The Question of Scottish Independence

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Living in Stratford-upon-Avon as I do has several advantages. One is that most people have heard of it. Another is that I can often quote Shakespeare in defence of my views. Following the tempestuous battle over Brexit, the next big issue looming on the horizon will be Scottish independence. It is likely to be equally controversial.

If Shakespeare’s Hamlet were here today he would no doubt have pondered the question of Scottish independence: “To be or not to be, that is the question. Whether ’tis nobler for Scotland to be a European country, or to be ruled over by Westminster?” And being Prince of Denmark, he would probably have opted for the former.

Boris Johnson however, for all his Eton education, has not advanced as far as Shakespeare but is still stuck in the Feudal era. Like some Lord of the Manor, he seems to regard Scotland as part of his fiefdom. The serfs there are expected to be content with their station in life, their lot fixed for a generation.

But does he speak for the majority of us here in England? Not at all. The last Yougov poll of 1530 English people found that less than half wanted Scotland to stay in the union. The rest were in favour of independence, or more commonly felt it was a question for the Scots to decide.

Boris does not, it should be noted, even speak for the whole of the Conservative party. The most ardent ideologues of the hardline ERG group have insisted that the only thing that matters is Brexit, and if that means the loss of Scotland, so be it.

Boris just speaks for Boris. For him it is a matter of basic self-preservation, for he knows that if his fan club can no longer wave their union jacks his credibility will vanish faster than a blond wig in a hurricane.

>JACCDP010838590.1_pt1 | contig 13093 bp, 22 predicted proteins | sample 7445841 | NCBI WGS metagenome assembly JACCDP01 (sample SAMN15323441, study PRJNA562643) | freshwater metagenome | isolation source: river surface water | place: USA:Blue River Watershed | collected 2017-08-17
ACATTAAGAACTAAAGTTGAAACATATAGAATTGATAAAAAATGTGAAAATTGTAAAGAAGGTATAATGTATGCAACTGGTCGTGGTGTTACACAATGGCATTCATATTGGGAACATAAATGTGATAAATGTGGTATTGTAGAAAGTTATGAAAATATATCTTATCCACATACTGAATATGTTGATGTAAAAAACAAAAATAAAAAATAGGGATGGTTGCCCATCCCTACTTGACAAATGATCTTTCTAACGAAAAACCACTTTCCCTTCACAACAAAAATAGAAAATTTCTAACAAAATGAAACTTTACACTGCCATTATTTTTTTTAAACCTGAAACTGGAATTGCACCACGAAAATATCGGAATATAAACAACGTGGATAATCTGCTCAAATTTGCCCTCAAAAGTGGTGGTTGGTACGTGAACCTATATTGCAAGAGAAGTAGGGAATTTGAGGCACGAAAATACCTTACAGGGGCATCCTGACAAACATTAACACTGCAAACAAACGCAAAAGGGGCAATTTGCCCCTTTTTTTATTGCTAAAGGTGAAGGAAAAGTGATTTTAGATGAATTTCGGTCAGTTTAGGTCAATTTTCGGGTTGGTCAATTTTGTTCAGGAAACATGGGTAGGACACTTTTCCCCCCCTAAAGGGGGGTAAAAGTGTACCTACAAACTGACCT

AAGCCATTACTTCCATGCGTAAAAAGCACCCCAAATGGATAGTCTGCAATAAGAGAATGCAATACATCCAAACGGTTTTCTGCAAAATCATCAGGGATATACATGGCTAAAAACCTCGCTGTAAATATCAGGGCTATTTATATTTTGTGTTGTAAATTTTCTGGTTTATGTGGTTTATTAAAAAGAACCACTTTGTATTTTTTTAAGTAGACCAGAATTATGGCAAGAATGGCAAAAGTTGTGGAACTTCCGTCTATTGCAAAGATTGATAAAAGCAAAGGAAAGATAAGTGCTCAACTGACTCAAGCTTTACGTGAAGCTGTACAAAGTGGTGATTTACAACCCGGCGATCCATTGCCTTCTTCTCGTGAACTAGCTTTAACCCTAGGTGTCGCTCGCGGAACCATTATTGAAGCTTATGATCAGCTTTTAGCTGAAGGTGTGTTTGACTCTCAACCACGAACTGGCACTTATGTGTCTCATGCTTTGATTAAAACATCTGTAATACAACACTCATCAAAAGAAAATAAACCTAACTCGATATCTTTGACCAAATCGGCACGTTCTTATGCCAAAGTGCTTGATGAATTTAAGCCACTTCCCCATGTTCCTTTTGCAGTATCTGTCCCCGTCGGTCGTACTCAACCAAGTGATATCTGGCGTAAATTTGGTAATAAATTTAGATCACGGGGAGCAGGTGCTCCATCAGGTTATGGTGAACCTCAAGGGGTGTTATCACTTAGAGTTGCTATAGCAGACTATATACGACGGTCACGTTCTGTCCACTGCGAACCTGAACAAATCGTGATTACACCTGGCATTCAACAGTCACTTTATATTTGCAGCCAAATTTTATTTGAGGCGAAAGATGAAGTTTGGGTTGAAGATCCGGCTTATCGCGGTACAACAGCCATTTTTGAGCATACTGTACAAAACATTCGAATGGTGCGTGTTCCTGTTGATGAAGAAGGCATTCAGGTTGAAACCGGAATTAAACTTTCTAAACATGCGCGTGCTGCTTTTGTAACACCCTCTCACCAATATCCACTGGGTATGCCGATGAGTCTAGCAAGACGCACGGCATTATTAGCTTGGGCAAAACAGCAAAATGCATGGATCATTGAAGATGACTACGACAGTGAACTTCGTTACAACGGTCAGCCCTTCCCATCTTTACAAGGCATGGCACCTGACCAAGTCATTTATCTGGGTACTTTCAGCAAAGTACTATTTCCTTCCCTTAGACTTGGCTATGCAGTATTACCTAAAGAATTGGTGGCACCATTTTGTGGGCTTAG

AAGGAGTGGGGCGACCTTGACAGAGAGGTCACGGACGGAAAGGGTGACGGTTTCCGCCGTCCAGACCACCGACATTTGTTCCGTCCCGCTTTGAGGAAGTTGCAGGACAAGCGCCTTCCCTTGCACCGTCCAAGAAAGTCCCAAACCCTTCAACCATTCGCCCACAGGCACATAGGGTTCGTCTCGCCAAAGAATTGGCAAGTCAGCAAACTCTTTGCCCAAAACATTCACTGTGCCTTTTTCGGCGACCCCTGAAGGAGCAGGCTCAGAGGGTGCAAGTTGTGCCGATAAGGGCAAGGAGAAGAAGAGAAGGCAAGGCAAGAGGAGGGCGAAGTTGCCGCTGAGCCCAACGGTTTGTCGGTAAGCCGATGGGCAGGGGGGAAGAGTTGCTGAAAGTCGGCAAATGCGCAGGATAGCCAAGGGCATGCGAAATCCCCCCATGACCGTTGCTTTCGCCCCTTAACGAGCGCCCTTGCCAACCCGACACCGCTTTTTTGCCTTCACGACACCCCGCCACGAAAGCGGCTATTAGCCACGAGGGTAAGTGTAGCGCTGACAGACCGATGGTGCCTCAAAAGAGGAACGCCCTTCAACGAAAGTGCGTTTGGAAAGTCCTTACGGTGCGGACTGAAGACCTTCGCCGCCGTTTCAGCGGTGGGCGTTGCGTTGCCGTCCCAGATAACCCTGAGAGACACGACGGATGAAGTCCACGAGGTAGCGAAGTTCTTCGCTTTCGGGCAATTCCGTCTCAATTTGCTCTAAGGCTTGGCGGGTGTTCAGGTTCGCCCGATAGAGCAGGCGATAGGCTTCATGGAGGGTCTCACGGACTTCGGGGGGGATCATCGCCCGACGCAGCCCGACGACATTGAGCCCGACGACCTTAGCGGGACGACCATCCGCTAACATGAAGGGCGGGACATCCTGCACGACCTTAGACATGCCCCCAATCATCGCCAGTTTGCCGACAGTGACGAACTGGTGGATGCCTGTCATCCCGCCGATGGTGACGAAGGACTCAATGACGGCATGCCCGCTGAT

It is true that most of us in England have a sentimental attachment to the red white and blue banner. It’s a pretty flag, it must be said, and adorns a wide variety of merchandise these days. All the same, if asked directly people will invariably concede that the future of any country is for its own people to decide.

Will the Scots get their independence?

In the short term Mr. Johnson may ignore popular opinion and stick to his outdated script, but should the independence supporting parties achieve their predicted landslide in the Scottish elections this May that could change abruptly. As well as his blond mop and clownish behaviour, the other thing that Boris is famous for is U-turns. I would not rule out a sudden attack of bonhomie and the granting of a section 30 order to authorise an official and legal referendum (the long awaited Indyref2), unlikely though that might seem at present.

The real battle will be with the massed battalions of the unionist press, the same heavyweight forces we have faced in the conflict over Brexit. The Scottish National Party seems to have forgotten how big money, false claims about the EU and a torrent of propaganda about the UK’s exceptionalism won the 2016 referendum. Boris is probably counting on his pals in the media to steamroller any ideas about independence out of existence. It is certainly going to be a David and Goliath struggle, and Scots will need the courage of Robert the Bruce if they are to gain their freedom.

Robert the Bruce, King of Scots. Kyrien/Shutterstock.com

An obvious ally would be the European Movement. Hitherto, the Scottish section of that venerable organisation has adopted a position of careful neutrality on independence. I can only hope that they will revise their stance as the critical time approaches, and lend their support to the beleaguered Scots whose European identity is at stake.

So will the Scottish people win their independence? It will be a close run thing. A strange law operates at referendums whereby no matter what the issue, people flock equally to both sides like supporters at a football match. Support for independence has hence hovered at just above 50 percent, rather than the 80 or 90 percent you might have expected (if you were a full blooded Scot). Nevertheless a modest lead has been consistent over more than 20 polls, and if enough Scottish believers can convince the doubters they stand a sporting chance.

The time is now

“Now is not the time” has long been Westminster’s stock refrain but the Scots intend to go ahead anyway. They are right to do so, for reasons I will explain in my next article. Meantime, reflect on the words of Brutus: “There is a tide in the affairs of men which, taken at the flood, leads on to fortune…” (Julius Caesar Act 4, Scene 3).

Watch the video: Moving to Scotland 

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